Brain samples were obtained from Newcastle Brain Tissue Resource, a Human Tissue Authority licensed tissue bank. Tissue was obtained at post-mortem as soon as possible after death and samples snap frozen and stored at −80 °C. Frozen tissue of the relevant region was identified and protein homogenates from PD, DLB, PDD, AD and control (Table 1) were prepared by homogenising approximately 250 mg of freshly thawed grey matter in 2.5 ml of 0.2 M triethylammonium bicarbonate containing 1× protease inhibitor. After addition of 10 µl of 10% SDS to 500 µl of homogenate, samples were vortexed and then sonicated using a sonic probe for 15 s, followed by sonication on ice in a sonic bath for 40 min. The concentration of protein was determined by Bradford assay. Western blotting was performed as previously [13] using GAPDH as a housekeeping internal loading control protein.
Table 1

Details of brain samples used for Western blot and immunohistochemistry

Groups

FCX

TCX

Cb

Pu

Hp

Age at death (years)

Tissue pH

PMD (h)

Gender

M

F

Control (N)

11

12

12

12

8

77.5 ± 6.98

6.17 ± 0.34

19.9 ± 6.42

7

5

PD (N)

12

12

12

12

77.44 ± 7.03

5.85 ± 0.06

23.44 ± 9.72

8

4

PDD (N)

8

9

12

8

75.93 ± 5.38

6.19 ± 0.32

24.69 ± 11.38

9

3

DLB (N)

12

12

12

12

6

77.00 ± 5.35

6.32 ± 0.29

18.0 ± 8.58

9

3

AD (N)

12

12

12

9

80.37 ± 5.25

6.19 ± 0.33

19.84 ± 9.30

5

7

Case details of tissue samples used in western blot analysis and immunohistochemistry

FCX frontal cortex, TCX temporal cortex, Cb cerebellum, Pu putamen, Hp hippocampus, PMD post-mortem delay

Sirtuin activity

Brain protein homogenates were thawed and vortexed and sonicated as previously and samples spun down at 100×g at 4 °C for 5 min and the protein concentration of supernatant was determined by Bradford assay. Fluorescent SIRT substrate (p53 379–382), Ac-RHKK(Ac)-AMC was synthesised by Cambridge Research Biolabs, UK. Stock peptide was prepared as a 5 mM solution in diluted SIRT Assay buffer (50 mM Tris–HCl, pH 8.0, containing 137 mM sodium chloride, 2.7 mM potassium chloride, and 1 mM magnesium chloride) and was stored at -70 °C until use. Total SIRT activity was determined by using 30 μg protein in substrate buffer containing 41.6 µM peptide, 1 mM NAD+ and 100 nM Trichostatin A (as an Histone Deacetylase inhibitor) and incubated at room temperature for 2 h on a shaker. After 2 h 2.5 μg/ml trypsin in 50 mM nicotinamide (NAM) was added to stop further deacetylation and to cleave the deacetylated product. The fluorescence was recorded for each well after 1 h of incubation of the trypsin-NAM solution in the plate reader on excitation wavelength of 350–360 nm and emission wavelength of 450–460 nm. SIRT1 activity was determined as EX527 (10 μM) inhibitable activity. (Please refer to Additional file 3: Figure S3 for sample and buffer preparation).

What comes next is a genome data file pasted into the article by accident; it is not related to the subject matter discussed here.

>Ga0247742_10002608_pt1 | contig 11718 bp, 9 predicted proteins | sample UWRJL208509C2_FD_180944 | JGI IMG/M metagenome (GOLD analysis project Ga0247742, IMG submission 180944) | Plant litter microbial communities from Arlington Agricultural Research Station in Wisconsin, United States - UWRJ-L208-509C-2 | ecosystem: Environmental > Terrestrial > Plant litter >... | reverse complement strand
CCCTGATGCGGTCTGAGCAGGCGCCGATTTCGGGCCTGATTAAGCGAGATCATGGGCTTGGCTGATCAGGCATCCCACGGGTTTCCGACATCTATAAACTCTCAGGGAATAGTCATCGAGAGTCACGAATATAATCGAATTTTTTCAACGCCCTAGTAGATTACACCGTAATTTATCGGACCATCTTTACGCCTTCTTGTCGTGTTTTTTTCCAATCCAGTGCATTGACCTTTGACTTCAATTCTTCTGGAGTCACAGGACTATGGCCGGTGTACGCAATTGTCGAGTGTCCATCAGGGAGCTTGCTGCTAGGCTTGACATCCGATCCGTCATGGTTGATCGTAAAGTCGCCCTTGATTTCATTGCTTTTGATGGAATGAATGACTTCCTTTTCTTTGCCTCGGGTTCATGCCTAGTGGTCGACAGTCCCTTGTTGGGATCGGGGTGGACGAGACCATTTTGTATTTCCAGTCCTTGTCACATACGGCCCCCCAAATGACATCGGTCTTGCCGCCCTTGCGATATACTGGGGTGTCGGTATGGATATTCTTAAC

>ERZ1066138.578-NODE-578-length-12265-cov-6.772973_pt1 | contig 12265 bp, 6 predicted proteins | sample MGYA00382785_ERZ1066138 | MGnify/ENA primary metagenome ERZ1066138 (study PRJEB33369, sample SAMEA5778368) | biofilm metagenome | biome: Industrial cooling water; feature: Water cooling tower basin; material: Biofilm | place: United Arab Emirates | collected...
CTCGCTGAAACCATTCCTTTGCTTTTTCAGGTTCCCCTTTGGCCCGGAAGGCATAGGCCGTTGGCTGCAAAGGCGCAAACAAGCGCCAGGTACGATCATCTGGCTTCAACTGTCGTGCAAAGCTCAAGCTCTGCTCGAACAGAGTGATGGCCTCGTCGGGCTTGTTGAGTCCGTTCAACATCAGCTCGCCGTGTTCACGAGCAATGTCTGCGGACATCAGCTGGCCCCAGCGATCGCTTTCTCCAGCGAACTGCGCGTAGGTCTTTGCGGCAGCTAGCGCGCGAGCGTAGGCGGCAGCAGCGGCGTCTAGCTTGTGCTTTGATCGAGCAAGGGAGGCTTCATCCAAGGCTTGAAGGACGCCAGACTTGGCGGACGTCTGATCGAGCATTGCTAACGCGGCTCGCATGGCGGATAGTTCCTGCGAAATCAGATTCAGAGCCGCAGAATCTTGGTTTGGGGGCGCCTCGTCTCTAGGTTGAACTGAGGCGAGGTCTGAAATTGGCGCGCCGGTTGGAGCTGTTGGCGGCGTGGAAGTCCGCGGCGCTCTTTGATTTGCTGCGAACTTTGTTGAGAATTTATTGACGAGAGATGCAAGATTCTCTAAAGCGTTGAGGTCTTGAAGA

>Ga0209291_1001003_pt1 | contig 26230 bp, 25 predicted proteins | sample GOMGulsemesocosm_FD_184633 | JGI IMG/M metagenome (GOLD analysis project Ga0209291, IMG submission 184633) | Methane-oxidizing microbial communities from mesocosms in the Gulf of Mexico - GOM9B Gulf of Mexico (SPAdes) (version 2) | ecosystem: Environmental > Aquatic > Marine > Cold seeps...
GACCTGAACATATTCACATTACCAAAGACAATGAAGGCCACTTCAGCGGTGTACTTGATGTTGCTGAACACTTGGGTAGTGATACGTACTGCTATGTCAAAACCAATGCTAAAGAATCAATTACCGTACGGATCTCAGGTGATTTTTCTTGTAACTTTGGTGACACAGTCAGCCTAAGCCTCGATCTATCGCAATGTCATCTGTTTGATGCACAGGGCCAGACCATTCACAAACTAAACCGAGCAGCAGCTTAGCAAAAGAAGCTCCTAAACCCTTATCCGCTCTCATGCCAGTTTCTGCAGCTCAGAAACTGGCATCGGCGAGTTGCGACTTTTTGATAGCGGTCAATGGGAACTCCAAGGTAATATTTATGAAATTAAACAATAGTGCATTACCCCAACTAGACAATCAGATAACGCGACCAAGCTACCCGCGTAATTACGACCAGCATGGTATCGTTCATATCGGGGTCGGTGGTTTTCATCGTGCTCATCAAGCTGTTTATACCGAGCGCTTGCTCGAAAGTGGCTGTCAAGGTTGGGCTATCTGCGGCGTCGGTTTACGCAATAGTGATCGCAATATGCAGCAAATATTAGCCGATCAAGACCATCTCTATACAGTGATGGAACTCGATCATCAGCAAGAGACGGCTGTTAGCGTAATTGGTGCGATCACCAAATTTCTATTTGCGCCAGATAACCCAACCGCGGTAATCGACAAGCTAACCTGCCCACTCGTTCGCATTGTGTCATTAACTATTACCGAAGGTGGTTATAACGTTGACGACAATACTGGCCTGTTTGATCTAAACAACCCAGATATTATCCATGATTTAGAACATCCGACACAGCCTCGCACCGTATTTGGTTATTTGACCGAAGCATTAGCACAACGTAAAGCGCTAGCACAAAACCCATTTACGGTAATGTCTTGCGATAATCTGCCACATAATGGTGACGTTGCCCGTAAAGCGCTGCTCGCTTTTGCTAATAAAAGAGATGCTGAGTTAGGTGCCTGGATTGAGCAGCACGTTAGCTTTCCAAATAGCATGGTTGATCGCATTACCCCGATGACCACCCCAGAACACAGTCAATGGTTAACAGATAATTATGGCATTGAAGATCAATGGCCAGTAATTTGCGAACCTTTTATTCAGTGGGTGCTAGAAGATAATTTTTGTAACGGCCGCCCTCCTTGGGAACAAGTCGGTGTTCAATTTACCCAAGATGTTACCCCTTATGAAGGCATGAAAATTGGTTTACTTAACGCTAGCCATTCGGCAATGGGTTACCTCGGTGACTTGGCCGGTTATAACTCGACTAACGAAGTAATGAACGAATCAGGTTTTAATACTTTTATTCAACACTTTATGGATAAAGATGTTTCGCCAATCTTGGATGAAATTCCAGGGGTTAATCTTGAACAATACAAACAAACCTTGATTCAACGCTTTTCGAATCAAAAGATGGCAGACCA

Statistical analyses

Statistical analysis was performed using one-way ANOVA within groups and two-way ANOVA within two groups using SPSS21 (IBM) followed by appropriate post hoc (Bonferroni) non-parametric testing. Error bars represent standard deviation (±SD). p < 0.05 was considered statistically significant. Statistical analysis of Western blotting data was performed in GraphPad Prism using a two samples t test assuming unequal variances using protein/GAPDH ratios. Statistical significance was considered as p < 0.05. The results are presented as mean ± SD.

Results

SIRT1 reduces toxin induced cell death

Exposure to environmental factors, such as rotenone and diquat has been shown to lead to oxidative damage in dopaminergic neurones leading to parkinsonian symptoms in animal and cellular models [17]. In diquat treated cells, SIRT1WT transfected cells (see Additional file 1: Figure S1) showed increased rates of cell survival compared to control cells (20 µM or 10 µM diquat: p < 0.001) and SIRT1H363Y cells (20 µM diquat: p < 0.01; 10 µM diquat: p < 0.001). Interestingly, increased cell viability was observed in SIRT1H363Y transfected cell compared to control cells (20 µM or 10 µM diquat: p < 0.001) (Fig. 1). In cells treated with rotenone, SIRT1WT and SIRT1H363Y overexpression enhanced cell viability (rotenone 20 μM or 0.5 μM rotenone—p < 0.001) compared to control cells where SIRT1WT overexpression was more potent in combating oxidative stress (Fig. 1). Similar findings to transiently transfected cells were found in stably transfected cells (data not shown).